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Jonas Jacobi

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Top Stories by Jonas Jacobi

This is a two-part blog post that discusses HTML5 WebSocket and security. In this, the first post, I will talk about the security benefits that come from being HTTP-compatible and the WebSocket standard itself. In the second post (coming soon) I will highlight some of the extra security capabilities that Kaazing WebSocket Gateway offers, things that real-world WebSocket applications will want to be fully secure. A WebSocket connection starts its life as an HTTP handshake, which then upgrades in-place to speak the WebSocket wire protocol. As such, many existing HTTP security mechanisms also apply to a WebSocket connection — one of the reasons why the WebSocket standard deliberately chose the strategy of being HTTP compatible. Unified HTTP and WebSocket Security Thanks to the HTTP/WebSocket unified security model, the following is a list of some standard HTTP securit... (more)

Akamai's Vision of the Web Embraces WebSockets

In his recent blog post, SPDY and WebSocket Support at Akamai Stephen Ludin (pictured), chief product architect talks about Akamai’s vision of the Web. Stephen discusses that at the 2012 Santa Clara Velocity conference Akamai announced upcoming SPDY and WebSocket support. He talks about the performance improvements SPDY and WebSocket bring to the table, about the possible combination of the two technologies, and points to Kaazing’s demos to showcase how the WebSocket technology is pushing the interactive web to new exciting frontiers. Head over to Akamai’s blog to read the full p... (more)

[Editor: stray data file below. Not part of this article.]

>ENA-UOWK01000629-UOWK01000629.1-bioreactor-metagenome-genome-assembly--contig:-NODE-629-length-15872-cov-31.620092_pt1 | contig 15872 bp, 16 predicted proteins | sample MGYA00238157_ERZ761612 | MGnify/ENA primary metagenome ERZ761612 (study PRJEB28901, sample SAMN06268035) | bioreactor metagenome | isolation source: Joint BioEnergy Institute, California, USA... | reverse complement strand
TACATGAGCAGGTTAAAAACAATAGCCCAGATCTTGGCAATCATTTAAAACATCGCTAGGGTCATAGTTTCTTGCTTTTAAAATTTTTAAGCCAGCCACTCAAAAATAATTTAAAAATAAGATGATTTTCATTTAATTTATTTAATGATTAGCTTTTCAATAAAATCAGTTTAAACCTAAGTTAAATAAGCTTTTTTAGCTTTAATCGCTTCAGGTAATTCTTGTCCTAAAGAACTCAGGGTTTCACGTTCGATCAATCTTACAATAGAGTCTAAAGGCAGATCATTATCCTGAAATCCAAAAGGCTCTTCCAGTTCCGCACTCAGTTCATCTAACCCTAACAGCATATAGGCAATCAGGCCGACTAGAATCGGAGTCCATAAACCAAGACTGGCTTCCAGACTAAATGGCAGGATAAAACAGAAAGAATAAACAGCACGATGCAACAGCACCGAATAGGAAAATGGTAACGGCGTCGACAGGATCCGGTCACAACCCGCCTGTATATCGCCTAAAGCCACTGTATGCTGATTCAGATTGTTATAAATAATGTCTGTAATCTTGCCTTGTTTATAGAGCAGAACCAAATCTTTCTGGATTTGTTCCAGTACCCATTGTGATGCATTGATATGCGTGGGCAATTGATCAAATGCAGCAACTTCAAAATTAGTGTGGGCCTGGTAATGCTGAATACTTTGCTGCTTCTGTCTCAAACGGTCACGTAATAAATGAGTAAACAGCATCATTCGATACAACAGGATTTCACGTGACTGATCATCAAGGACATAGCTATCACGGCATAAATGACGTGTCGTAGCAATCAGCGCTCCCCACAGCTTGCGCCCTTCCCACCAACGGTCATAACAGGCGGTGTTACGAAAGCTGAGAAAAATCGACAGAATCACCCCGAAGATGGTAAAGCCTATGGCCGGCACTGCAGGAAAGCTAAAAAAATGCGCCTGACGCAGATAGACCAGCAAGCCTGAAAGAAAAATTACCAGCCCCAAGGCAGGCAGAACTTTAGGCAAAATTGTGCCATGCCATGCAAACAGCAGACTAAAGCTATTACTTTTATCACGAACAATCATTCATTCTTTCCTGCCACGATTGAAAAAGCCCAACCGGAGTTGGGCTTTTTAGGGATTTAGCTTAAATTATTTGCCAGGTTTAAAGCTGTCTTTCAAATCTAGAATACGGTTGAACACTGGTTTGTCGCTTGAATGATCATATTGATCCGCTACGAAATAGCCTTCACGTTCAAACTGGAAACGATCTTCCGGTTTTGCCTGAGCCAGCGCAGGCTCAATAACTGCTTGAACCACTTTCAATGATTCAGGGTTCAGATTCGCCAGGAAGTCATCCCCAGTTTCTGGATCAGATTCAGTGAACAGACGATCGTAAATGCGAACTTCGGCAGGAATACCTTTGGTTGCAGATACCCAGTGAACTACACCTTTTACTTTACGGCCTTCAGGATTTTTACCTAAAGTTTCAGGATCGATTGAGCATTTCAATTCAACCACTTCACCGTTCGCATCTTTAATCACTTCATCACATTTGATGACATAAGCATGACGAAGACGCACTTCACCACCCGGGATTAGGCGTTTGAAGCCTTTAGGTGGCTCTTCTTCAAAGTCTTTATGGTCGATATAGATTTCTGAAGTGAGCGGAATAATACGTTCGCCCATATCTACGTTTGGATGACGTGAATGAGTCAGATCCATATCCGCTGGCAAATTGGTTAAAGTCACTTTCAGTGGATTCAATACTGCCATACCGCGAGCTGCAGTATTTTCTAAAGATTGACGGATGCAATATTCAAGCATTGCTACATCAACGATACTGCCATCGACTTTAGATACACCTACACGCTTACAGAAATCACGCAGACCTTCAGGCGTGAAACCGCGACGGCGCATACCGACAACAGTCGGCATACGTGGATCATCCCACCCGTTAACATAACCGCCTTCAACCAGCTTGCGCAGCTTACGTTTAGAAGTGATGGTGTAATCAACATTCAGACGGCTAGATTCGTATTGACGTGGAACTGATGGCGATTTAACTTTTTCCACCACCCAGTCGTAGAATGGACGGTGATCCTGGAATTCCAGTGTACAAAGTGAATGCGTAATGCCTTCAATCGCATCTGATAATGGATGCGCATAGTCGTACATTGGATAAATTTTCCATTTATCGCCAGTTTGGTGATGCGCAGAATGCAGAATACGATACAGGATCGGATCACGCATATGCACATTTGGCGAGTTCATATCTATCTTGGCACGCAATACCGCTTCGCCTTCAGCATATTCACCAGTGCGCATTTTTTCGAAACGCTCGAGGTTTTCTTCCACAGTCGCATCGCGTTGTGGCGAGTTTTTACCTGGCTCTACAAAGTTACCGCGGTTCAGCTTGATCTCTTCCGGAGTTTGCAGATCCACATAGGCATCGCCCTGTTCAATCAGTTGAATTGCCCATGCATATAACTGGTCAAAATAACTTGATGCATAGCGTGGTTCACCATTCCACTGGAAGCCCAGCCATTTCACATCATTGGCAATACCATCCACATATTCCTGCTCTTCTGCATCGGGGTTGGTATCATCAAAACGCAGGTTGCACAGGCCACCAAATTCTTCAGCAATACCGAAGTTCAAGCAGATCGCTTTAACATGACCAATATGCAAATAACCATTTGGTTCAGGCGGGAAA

Remote Controlling a Car over the Web. Ingredients: Smartphone, WebSocket, and Raspberry Pi.

At Kaazing, we have been experimenting with using a smartphone as a remote control for quite some time now. Those familiar with our demos may have seen our Zing-Pong demo (which is a “Pong”-style game using smartphones to control the paddles over WebSocket) or our Racer demo (which is a 3D Formula One car rendered in WebGL as a Chrome Experiment, and remotely controlled with a smartphone). These demos, along with the other demos we’ve created with Kaazing’s platform, use no plug-ins. You simply point a browser on your computer to the address of the object you want to control (for... (more)

AjaxWorld Special: Creating AJAX and Rich Internet Components with JSF

This article is based on, and contains excerpts from, the book Pro JSF: Building Rich Internet Components by Jonas Jacobi and John Fallows, published by Apress. Book is now available on fine bookstores and Amazon as of February 25, 2006. JavaServer Faces (JSF) standardizes the server-side component model for Web application development but doesn't standardize the presentation layer at the browser. In a series of articles we are going to look at how JSF can fulfill new presentation requirements without sacrificing application developer productivity building Rich Internet Applicat... (more)

AJAX and Mozilla XUL with JavaServer Faces

In our previous JDJ article - Rich Internet Components with JavaServer Faces - we discussed how JavaServer Faces can fulfill new presentation requirements without sacrificing application developer productivity building Rich Internet Applications (RIA). We discussed how JSF component writers can utilize technologies, such as AJAX and Mozilla XUL, to provide application developers with rich, interactive and reusable components. In order to use AJAX and Mozilla XUL with JSF, component writers have to make sure to provide any resource files need by these technologies, such as images... (more)